I can picture a rules lawyer that doesn't want the opening in the second scenario, and so does the final damage to make the opening at the end of the first scenario, thus denying the attacking player the ability to say they caused the opening.
The scenario does not specify that damage that didn't break the wall down carries forward, so an obnoxious rules lawyer could insist that a defender doing even a single final point of damage to the wall would block the opening for the next scenario, because the attacker did not cause the actual opening.
Rules need common sense, or outside control, or this kind of idiocy can take a lot of fun out of gaming.
I keep it simple for competitive leagues, because I stand as the final rules arbiter, and I would carry any opening forward, regardless of who caused how much damage, because the opening had been made. I'd also give victory points to the opposing side if someone shot at and destroyed a unit from the same side for any reason with the same kind of common sense ratianale; it doesn't matter who did it, it still gives the same advantage. Friendly fire isn't, but the opposition always gains and is happy to let you do it.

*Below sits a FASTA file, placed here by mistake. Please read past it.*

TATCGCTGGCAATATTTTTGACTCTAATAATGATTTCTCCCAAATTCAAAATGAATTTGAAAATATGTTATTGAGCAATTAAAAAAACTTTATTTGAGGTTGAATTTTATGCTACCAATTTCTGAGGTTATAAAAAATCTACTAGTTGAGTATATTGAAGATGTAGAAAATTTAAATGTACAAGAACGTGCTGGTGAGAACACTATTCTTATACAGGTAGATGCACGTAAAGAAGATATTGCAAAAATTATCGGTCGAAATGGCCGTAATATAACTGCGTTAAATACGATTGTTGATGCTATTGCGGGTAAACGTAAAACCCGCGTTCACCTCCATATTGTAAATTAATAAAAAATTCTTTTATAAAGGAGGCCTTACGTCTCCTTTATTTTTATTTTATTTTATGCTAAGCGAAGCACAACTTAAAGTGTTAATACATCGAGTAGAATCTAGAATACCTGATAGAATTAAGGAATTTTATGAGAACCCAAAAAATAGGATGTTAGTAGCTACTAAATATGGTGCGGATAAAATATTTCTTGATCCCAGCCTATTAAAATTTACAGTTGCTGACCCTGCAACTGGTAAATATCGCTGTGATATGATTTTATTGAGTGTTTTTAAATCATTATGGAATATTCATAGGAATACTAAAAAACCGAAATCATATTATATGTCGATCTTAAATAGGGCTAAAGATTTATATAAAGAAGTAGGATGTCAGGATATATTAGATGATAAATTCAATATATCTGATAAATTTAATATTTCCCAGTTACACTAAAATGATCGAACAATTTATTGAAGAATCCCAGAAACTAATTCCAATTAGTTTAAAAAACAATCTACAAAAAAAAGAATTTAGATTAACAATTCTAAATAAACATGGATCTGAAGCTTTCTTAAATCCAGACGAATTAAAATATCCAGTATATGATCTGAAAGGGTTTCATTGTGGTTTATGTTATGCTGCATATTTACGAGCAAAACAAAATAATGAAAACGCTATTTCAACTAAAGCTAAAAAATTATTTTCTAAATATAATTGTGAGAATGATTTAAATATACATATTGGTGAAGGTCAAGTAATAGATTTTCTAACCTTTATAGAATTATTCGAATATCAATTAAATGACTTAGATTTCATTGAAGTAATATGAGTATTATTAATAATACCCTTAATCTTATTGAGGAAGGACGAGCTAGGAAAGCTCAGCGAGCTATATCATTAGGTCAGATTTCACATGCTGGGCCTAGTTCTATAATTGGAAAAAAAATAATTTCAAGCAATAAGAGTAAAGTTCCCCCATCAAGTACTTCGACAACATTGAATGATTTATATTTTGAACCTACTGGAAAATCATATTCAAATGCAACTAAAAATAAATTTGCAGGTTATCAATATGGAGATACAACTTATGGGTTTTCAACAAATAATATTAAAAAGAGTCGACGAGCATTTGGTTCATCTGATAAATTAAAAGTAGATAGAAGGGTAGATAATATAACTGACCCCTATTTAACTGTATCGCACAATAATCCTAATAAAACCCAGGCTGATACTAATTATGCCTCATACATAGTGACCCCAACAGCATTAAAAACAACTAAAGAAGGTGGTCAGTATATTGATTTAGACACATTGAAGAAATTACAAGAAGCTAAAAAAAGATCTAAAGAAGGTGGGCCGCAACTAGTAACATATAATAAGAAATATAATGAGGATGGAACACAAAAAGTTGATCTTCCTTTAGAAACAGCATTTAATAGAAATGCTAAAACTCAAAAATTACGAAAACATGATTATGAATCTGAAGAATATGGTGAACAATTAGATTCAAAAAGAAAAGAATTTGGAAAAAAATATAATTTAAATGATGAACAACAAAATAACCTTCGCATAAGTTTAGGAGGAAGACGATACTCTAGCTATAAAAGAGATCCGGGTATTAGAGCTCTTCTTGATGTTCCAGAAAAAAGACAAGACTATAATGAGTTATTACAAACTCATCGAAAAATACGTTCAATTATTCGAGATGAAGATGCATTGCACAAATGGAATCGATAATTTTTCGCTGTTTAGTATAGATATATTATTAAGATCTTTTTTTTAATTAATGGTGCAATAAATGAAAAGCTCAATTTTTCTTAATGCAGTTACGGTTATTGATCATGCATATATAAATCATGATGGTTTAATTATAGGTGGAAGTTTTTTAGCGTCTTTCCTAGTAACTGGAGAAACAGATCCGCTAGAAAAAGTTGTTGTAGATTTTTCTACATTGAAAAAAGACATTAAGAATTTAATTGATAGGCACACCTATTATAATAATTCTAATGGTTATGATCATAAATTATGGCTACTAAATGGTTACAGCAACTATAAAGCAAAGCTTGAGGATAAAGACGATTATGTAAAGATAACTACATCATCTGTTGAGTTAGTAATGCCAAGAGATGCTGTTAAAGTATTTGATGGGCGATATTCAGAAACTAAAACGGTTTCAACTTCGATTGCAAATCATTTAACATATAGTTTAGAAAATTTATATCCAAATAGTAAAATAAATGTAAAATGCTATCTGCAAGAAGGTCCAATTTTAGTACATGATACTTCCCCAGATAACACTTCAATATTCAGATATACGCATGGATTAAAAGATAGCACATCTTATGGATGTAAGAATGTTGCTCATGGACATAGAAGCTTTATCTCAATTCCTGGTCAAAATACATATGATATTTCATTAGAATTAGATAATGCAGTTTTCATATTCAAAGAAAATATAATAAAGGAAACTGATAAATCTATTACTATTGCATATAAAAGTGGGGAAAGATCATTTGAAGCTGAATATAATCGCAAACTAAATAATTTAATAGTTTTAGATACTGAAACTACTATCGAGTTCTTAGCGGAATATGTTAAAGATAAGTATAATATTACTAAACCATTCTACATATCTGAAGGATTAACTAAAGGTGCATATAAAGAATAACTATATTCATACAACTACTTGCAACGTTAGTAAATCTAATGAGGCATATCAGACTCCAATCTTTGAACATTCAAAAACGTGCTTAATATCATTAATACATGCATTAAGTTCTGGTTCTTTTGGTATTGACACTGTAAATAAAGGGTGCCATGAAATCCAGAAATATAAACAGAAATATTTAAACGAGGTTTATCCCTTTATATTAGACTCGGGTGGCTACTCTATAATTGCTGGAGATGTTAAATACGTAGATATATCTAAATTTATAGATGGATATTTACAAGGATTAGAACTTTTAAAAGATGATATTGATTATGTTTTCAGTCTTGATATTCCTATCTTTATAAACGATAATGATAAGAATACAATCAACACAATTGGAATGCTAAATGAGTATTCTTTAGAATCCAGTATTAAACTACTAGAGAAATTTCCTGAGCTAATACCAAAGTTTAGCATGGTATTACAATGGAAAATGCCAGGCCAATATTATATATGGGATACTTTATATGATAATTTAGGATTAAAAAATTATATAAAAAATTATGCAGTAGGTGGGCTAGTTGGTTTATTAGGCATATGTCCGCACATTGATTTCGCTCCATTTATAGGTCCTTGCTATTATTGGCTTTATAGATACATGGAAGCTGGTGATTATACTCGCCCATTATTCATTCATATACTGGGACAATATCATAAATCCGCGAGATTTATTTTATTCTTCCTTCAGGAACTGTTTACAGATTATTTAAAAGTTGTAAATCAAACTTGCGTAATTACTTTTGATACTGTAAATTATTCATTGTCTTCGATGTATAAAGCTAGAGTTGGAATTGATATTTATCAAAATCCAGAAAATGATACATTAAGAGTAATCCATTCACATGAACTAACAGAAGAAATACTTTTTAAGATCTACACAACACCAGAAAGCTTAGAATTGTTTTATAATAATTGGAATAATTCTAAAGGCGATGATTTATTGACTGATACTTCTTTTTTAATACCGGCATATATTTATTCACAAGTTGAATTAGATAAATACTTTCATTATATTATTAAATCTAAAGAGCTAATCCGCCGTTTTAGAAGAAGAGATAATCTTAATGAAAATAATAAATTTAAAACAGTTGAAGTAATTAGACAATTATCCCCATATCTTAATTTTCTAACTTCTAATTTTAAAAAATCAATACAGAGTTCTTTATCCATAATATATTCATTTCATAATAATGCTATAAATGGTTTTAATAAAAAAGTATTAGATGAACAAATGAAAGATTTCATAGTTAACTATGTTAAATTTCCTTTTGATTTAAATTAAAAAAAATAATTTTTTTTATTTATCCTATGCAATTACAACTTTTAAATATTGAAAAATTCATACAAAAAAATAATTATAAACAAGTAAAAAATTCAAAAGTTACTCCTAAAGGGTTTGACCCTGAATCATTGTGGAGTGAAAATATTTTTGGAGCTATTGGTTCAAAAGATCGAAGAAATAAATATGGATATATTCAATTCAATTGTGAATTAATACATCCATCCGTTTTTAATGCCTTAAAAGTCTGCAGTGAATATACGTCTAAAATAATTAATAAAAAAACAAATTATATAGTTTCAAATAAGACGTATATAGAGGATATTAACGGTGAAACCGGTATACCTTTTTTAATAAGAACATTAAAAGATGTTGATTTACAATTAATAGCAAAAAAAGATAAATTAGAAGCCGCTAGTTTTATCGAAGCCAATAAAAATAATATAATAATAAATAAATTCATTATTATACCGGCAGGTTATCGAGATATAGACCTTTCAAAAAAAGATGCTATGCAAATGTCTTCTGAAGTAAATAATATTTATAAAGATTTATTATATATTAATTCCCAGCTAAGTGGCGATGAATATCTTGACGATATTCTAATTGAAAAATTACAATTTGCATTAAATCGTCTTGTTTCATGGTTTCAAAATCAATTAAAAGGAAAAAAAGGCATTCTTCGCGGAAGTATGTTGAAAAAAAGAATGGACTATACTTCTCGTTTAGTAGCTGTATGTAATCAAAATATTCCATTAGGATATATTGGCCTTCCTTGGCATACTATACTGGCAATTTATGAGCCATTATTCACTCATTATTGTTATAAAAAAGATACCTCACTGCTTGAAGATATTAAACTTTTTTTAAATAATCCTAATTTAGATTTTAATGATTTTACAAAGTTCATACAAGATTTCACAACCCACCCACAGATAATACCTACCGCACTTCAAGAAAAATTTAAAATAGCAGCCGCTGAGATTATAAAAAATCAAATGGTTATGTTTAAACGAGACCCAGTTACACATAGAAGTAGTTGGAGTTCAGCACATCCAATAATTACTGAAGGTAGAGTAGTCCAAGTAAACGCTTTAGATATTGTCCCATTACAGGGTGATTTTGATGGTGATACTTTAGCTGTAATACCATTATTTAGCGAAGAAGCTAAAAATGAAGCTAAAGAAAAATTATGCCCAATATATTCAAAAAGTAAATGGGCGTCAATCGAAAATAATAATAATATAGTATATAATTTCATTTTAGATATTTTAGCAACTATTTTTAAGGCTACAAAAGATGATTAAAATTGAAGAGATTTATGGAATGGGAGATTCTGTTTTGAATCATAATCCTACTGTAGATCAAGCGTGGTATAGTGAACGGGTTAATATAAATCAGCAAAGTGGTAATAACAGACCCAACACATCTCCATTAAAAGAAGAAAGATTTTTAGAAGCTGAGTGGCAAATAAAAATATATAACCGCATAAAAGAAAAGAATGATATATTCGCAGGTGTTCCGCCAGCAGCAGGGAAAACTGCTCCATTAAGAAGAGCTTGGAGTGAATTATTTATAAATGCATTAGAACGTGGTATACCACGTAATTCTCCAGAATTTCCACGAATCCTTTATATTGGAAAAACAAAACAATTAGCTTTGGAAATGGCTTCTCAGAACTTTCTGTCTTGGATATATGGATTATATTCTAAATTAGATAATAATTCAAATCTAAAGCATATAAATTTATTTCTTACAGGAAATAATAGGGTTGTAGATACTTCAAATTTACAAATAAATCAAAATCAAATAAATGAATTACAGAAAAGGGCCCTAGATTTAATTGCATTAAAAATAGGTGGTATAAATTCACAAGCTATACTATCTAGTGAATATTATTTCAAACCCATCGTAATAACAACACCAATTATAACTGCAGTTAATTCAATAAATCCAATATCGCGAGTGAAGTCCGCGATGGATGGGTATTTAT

The only situation that would leave exploitable would be friends playing against each other in the first game, and the defending player opening holes to help their friend in their next game against a different player. It isn't such an advantage as to break the game, nor would it be easy to verify as fully intended as cheating, but it would certainly flag the defending player as someone to watch for further unsportsmanlike behavior that could get them banned from future events I ran.
For (questionably) friendly games against a player like this, before sides are chosen, make sure the impact is discussed before the game begins. If they seriously play this kind of idiocy, I'd suggest finding new people to play against for friendly gaming.